Before Parliament spins up after the Easter holidays I thought it would be timely to discuss the upcoming transport related consultations related to the Highways and Transportation sector that CIHT is planning to respond to, and that we’re eager to hear your views on.
Last week was the deadline for the Transport Select Committee's Inquiry into road safety, the questions are focused the current plateauing preventing deaths on British roads, what the government is doing and what proven methods exist which we aren't pursuing. It’s a tricky subject with no fully satisfying answer as to why this is. We’ve already made our submission, but the clerks are often amenable to late submissions if you get in quickly. You can find the full details here.
The committee is also investigating regulation around the perennial bugbear of pavement parking, with a focus on its impact and any legislative reforms needed around the practice. Although the Highway Code says you 'should not' park on the pavement there is a division between local authorities in London (where it is banned under the Greater London Act 1974 unless specifically marked), those with specific legislation such as Exeter, those in Scotland which will soon gain the power (via the Parking and the Transport (Scotland) Bill) ) and the vast majority of the rest of the UK which rely on implementing Traffic Regulation Orders when necessary.
Given the complexity many have argued its time to clarify matters. You can see the full consultation here and the deadline is on the 14th of May.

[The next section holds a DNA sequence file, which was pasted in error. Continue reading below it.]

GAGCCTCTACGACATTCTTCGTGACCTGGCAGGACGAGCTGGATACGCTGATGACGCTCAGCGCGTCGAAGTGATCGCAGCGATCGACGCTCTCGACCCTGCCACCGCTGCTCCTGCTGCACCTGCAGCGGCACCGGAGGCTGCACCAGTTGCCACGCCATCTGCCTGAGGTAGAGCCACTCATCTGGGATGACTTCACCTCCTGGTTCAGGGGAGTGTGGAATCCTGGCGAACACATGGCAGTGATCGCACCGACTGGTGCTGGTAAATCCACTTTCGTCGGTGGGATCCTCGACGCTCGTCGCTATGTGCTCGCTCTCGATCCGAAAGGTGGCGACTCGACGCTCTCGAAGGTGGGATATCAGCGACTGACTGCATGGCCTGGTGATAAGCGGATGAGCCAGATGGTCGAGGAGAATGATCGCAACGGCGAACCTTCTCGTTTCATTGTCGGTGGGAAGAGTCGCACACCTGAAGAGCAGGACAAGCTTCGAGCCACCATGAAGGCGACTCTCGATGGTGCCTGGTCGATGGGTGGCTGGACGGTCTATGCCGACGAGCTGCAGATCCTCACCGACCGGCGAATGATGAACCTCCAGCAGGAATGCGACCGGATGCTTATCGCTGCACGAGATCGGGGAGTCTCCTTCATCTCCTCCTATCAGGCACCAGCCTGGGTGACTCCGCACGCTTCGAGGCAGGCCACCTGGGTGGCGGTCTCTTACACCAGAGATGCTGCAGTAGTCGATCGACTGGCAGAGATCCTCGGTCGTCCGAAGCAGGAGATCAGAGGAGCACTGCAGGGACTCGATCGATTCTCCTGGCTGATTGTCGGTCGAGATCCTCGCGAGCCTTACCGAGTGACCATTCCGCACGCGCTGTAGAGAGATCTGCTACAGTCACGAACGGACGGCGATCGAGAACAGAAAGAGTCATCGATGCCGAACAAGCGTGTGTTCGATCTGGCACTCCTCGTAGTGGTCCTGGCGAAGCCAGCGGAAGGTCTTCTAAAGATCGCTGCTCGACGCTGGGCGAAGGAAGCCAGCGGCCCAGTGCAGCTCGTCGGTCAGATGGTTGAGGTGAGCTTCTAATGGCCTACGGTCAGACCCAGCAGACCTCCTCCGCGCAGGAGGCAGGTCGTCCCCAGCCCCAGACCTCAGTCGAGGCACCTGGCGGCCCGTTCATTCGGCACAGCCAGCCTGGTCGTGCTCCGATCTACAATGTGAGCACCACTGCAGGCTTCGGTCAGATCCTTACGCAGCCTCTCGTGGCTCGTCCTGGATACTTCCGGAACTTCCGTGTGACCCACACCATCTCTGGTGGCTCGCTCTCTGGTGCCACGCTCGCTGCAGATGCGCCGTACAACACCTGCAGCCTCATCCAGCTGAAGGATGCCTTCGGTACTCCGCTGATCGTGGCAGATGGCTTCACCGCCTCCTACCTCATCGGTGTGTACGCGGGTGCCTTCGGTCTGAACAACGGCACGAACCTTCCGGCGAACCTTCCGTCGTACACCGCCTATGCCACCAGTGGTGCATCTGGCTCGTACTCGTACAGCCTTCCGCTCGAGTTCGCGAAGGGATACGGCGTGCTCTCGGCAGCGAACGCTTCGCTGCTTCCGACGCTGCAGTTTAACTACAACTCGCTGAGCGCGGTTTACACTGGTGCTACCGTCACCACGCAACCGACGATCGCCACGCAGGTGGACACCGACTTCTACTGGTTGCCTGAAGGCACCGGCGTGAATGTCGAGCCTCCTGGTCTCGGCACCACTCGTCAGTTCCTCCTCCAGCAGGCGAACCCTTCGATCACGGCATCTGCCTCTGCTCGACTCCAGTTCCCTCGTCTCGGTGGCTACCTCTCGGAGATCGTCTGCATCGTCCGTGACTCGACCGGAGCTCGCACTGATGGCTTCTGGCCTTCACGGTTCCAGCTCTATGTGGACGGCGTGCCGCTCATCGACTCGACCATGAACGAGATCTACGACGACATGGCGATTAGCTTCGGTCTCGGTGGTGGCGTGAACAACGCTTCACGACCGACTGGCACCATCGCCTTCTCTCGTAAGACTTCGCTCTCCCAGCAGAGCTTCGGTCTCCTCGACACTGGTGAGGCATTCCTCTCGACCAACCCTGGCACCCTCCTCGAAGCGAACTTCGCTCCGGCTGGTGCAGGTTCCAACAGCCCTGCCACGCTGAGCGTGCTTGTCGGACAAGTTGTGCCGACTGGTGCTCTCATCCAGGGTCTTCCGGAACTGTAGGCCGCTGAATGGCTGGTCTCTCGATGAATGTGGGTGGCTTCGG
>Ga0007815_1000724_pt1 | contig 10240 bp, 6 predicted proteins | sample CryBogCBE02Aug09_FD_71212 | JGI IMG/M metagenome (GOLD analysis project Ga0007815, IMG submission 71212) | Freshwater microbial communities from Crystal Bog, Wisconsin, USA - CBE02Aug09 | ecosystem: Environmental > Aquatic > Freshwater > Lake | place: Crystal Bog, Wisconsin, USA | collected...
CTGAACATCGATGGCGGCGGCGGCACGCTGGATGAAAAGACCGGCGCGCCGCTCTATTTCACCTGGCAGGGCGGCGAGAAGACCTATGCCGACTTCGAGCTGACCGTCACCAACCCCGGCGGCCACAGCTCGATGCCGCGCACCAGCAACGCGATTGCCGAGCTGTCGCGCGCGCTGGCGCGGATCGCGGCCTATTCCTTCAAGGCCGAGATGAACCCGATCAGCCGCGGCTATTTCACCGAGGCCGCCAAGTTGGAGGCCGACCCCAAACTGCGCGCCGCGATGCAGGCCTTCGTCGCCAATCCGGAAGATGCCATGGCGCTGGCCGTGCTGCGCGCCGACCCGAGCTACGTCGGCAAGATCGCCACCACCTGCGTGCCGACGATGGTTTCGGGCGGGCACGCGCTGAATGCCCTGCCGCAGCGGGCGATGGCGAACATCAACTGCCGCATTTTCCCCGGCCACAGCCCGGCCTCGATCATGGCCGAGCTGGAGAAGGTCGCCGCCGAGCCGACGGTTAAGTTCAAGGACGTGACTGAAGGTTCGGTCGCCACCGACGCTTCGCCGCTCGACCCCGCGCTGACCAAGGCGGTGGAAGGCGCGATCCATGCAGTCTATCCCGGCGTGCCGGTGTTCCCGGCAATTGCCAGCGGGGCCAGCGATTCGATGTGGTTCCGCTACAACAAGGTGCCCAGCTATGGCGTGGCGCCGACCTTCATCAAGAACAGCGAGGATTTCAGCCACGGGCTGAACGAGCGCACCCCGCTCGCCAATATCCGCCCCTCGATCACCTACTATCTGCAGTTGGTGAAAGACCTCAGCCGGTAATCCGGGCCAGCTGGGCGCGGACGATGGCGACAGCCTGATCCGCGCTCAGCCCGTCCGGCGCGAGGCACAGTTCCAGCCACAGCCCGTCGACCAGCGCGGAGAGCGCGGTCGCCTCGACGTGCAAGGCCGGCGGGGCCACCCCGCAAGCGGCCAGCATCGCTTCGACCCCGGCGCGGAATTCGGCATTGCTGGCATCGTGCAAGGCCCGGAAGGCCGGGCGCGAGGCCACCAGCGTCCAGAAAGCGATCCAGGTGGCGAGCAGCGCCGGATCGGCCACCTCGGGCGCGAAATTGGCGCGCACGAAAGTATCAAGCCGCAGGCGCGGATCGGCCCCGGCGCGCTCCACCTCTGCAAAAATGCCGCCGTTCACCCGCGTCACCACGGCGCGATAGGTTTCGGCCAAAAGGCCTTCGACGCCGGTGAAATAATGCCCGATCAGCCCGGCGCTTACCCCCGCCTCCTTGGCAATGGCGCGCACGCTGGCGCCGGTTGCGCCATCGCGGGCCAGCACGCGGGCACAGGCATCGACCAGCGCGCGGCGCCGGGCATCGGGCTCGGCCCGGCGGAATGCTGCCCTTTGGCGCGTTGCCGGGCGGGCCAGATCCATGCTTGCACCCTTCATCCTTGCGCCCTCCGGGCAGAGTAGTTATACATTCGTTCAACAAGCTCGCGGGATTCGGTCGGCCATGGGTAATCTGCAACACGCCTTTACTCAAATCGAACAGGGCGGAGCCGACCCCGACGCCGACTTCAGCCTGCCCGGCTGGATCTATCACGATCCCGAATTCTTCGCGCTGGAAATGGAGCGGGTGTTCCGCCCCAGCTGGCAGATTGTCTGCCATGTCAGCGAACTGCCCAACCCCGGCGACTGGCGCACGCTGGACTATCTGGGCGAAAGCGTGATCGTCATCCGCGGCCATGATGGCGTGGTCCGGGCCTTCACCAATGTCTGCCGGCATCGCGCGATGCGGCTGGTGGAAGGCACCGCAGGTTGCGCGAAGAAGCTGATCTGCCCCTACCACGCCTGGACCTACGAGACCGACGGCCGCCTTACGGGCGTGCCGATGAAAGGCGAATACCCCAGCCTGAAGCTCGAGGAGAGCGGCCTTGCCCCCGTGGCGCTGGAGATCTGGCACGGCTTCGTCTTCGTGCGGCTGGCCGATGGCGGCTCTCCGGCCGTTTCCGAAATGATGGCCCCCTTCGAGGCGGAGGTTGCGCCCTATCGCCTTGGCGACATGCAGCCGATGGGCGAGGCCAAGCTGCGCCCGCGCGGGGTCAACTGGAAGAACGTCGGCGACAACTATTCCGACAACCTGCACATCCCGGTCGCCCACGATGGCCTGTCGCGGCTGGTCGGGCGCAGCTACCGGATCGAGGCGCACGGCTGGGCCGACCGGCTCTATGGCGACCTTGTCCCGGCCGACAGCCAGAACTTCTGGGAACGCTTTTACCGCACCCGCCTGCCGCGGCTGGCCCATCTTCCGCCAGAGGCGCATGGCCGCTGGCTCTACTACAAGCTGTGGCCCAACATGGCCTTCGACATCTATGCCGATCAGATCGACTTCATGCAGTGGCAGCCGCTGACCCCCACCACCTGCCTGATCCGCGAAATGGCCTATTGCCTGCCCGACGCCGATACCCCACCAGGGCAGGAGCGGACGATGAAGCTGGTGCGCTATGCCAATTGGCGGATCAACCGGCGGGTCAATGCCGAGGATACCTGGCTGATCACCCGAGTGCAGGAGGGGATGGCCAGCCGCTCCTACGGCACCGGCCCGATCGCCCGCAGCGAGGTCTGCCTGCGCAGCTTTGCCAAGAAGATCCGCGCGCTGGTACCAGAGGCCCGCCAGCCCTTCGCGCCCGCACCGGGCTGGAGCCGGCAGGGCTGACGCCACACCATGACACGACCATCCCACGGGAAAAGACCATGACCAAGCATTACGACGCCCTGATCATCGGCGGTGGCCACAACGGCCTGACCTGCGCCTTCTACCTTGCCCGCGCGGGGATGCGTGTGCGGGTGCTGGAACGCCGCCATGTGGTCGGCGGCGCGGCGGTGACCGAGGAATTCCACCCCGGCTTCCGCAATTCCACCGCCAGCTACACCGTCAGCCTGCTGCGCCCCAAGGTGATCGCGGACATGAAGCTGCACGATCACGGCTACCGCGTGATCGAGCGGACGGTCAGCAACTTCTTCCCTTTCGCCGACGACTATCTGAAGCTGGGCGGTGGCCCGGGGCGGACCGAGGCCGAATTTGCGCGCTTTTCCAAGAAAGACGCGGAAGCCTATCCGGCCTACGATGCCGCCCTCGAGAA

The Department of Transport is also trying to address an industry pain point with a consultation on 'Specifications for the reinstatement of openings in highways'. This is mainly about the role and duties of utility companies when they dig up the roads, and who should pay the consequences for premature degradation and poorer surface quality. One of the key proposals is moving from a three-year guarantee period to a five-year period to which we have received numerous reactions, from it won't make a difference, to it doesn't go anywhere near far enough. You can see the full proposals here, and the deadline is 6th May.
From HM Treasury we have an attempt to uncover new funding mechanisms to replace Private Finance Initiatives which were abolished by Chancellor Hammond in the 2018 budget where he argued they do not deliver value to taxpayers. Given they would have in some form funded the Silvertown Tunnel, the A303 under Stonehenge and the Lower Thames Crossing it has left a big hole in plans if they are not grandfathered in. Leaving the EU has also complicated matters as the European Investment Bank will no longer be funding UK projects, but it may also mean that strict EU accounting rules no longer apply making some financial tactics more viable. You can see the consultation questions here, and the deadline is on 5th of June.
There are also two other long running consultations occurring, the Williams Rail Review which is investigating sustainable solution for the UK's railways (found here, deadline is 31st May) and Aviation 2050 — the future of UK aviation (found here, deadline 20th June).
You can find CIHT's past consultation responses at this link and we value our members input into any of these responses to email@example.com